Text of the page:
Delfina is great and has been for over a decade, but it is still hip and does it still have star power? My answer is...YES. There's a large wood entry door like there should be a bouncer out front, the dining room is cramped, the bar area is small, the ambient noise carries throughout, and reservations are tough to come by. Why would anyone want to go there? Of course, for the FOOD!
Delfina launched the Mission gourmet ghetto scene in 1998 with homestyle cooking, freshly prepared pastas, locally sourced ingredients, and a daily changing menu based on the season. Owner and chef Craig Stoll appeared on the cover of Food & Wine Magazine in 2001 as one of the top ten new chefs in the US. Seven years later he received the James Beard Award for Best Chef Pacific. That says it all, right?
Sheila and I went to Defina over ten years ago on one of our early dates. I can recall how difficult it was to get a reservation, hence the reason it wasn't our first date. We were seated in the back corner of the dark dining area surrounded by an SF foodie crowd. It was a great night for certain, however neither of us truly comprehended how great the food was back then until we visited Delfina recently. So on an Indian Summer Friday night in Sept, we made the trip back to this much heralded Italian-inspired California trattoria.
The space appeared much larger then we first remember with approx 70 seats and a small bar area. There are locally created art piece hanging throughout the space and dimly light pendant lights over each table. The space is warm and inviting, which is exactly what they're going for. The waiter warmed greeted a few mins after we were seated and after letting him know that we were vegetarian, he jumped right in to explain the entire menu, dish by dish. This was great touch because it allowed us to hear the best dishes from both his and the kitchen's perspective since the menu changes every night based on the ingredients in season. After ordered a couple of glasses of recommended wine (Barbera and Timorasso), we decided on our dishes.
Fresh stretched mozzarella with heirloom tomatoes and basil oil - This was the kitchen's take on a caprese salad. The heirloom tomatoes were firm, juicy and sweet; felt like no other tomato I've eaten before. The dish was gently seasoned with some fresh ground pepper which grounded the dish. A handful of arugula added another layer of earthiness and texture. The mozzarella, made and stretched in house, was light, soft, and airy. And it was the mozzarella and tomatoes that were in perfect harmony - saltiness of the cheese balanced with the ripened sweetness of the tomatoes. They even split the portion for us before serving which was a great touch. The kitchen recommended this dish because this season's supply of tomatoes and basil have been the best they have seen in several years. Both of us agreed and we would order it again!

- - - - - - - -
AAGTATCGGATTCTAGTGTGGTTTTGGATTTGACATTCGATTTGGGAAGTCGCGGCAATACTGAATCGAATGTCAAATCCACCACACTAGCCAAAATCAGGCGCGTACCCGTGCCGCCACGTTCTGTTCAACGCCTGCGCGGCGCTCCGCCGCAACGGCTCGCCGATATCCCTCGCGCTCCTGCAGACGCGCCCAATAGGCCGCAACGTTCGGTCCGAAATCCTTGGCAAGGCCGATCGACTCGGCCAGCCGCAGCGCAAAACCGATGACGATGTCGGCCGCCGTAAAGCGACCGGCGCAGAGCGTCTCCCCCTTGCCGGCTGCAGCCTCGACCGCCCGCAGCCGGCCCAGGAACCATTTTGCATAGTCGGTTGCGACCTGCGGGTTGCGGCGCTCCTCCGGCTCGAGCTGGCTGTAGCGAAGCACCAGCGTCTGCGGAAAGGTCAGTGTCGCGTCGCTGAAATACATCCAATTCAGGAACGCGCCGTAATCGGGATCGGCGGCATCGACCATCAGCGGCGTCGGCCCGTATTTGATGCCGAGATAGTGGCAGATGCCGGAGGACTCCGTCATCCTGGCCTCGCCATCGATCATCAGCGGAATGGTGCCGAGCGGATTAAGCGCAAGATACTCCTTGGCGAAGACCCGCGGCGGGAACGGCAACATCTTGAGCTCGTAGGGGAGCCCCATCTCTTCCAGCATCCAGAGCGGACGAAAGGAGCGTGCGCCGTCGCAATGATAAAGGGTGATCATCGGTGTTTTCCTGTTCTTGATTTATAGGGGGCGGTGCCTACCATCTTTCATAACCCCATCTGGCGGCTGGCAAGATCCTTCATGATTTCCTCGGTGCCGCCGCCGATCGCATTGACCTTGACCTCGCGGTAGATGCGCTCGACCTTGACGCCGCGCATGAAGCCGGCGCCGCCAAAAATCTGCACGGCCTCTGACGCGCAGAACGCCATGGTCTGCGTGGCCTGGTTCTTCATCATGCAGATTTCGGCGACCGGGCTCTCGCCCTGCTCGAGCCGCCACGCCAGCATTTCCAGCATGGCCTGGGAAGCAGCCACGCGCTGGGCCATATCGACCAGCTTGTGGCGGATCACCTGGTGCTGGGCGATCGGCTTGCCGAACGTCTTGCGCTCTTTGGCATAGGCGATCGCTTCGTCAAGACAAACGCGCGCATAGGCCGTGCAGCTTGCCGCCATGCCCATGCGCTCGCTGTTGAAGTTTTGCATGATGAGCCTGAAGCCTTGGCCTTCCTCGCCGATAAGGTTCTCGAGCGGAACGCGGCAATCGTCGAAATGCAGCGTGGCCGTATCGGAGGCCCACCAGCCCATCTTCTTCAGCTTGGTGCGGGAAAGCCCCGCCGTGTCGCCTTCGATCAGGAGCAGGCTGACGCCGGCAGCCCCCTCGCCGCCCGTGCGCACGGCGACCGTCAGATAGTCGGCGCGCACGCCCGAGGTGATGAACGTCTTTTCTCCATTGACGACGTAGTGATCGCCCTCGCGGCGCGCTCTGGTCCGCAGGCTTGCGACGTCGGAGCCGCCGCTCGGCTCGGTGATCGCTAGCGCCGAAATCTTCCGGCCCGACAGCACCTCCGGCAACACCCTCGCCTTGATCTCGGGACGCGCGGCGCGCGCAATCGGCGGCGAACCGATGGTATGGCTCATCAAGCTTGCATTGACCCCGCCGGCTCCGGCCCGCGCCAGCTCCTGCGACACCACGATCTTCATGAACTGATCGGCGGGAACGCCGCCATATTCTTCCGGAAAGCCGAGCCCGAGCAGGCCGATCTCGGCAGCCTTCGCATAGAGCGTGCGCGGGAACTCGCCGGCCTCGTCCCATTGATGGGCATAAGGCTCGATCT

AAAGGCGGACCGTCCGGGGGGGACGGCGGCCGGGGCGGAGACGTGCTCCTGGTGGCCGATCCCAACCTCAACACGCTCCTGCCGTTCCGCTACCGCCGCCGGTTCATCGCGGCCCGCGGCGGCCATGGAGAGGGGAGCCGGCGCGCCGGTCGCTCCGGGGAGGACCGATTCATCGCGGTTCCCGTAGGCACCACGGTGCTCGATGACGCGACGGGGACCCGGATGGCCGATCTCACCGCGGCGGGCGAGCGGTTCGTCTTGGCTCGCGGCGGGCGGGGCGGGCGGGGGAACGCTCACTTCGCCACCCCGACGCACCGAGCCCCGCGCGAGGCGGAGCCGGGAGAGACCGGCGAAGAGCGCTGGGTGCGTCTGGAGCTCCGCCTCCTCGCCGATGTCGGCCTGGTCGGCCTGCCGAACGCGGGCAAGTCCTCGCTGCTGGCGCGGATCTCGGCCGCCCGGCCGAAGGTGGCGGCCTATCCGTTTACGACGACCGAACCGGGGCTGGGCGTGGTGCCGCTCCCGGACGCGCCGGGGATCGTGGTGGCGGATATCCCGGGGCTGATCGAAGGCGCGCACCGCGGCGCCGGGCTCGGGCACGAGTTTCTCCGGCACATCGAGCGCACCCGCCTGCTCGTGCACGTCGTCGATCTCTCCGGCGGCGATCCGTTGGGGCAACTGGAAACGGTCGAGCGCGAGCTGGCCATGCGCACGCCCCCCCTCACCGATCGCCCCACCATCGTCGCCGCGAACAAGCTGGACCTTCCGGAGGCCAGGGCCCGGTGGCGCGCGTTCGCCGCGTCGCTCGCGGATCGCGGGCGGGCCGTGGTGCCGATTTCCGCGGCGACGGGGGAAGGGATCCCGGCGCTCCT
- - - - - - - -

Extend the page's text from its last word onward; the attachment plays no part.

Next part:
Spaghetti with plum tomatoes, garlic, basil - Cooked al dente, this wasn't an overpowering dish of tomato sauce or pasta; both were mixed to perfection. The dish has a lot of sweet undertones due to the tomatoes. You could taste the slight flavors of garlic and evoo, but neither were meant to be the star of this dish. The plate was filling by not food coma status, like your run of the mill spaghetti dishes. In fact the table right next to us liked it so much that they order another one half-way through their meal. Sheila felt the same way and would order it again. Note this pasta dish takes 25 mins to cook because it's the only hard pasta they have on the menu; all others freshly made to order. It comes in two sizes - side dish or main course. Order the main course side at $13, it's actually just the right amount.
Pansotti stuffed with ricotta and dandelions served over a walnut cream sauce - A delightful walnut cream sauce that was infused with lemon. It gave the dish an overall citrus/acidic tone and also kept the cream sauce very light. The stuffed pastas with ricotta and dandelions was freshly made and you could tell. Soft and moist, each bite just melted in my mouth. I had a tough time tasting the dandelions, perhaps because the walnut and lemon were so prominent. Of course my palate is not as discerning so don't take my word for it. All in all there was good balance - saltiness from the ricotta, earthiness from the walnuts, zest from the lemon, and creaminess from the sauce. At $17, this was a good value selection. Although I have to say that the portion size was a bit smaller than expected. That just mean I had room for dessert!
Profiteroles with espresso gelato, warm chocolate sauce, and candied almonds - Three roles were served side by side on crisp white plate. Sheila's first bite was of the espresso gelato and almonds which were very strong. My first bite was the profiteroles with chocolate sauce and it was rather bitter. However eaten together the dish worked well - sweetness from the almonds, bitterness from the chocolate, creaminess from the gelato, and crunchiness from the profiteroles. I would have preferred a bit more warmed to balance out the ice cream, perhaps warming the profiteroles? After a while all you could taste was the ice cream and the dish ended up being pretty heavy; I struggled to finish the last one. There was a apples and honey dessert available for Rosh Hashanah. Alas I was swayed by the chocolate on the menu; Sheila would have preferred to order this; let's hope they have it next time.
Ten years later, Delfina remains the gourmet ghetto stalwart. All around it, there are liked minded restaurants popping up from Farina and Bar Tartine to Flour + Water and Frances. However, it continues to play to sold out crowds each night with a superb quality of food. We'll be back for sure, just not after 10 years again! Who wants to come with us the next time?!?!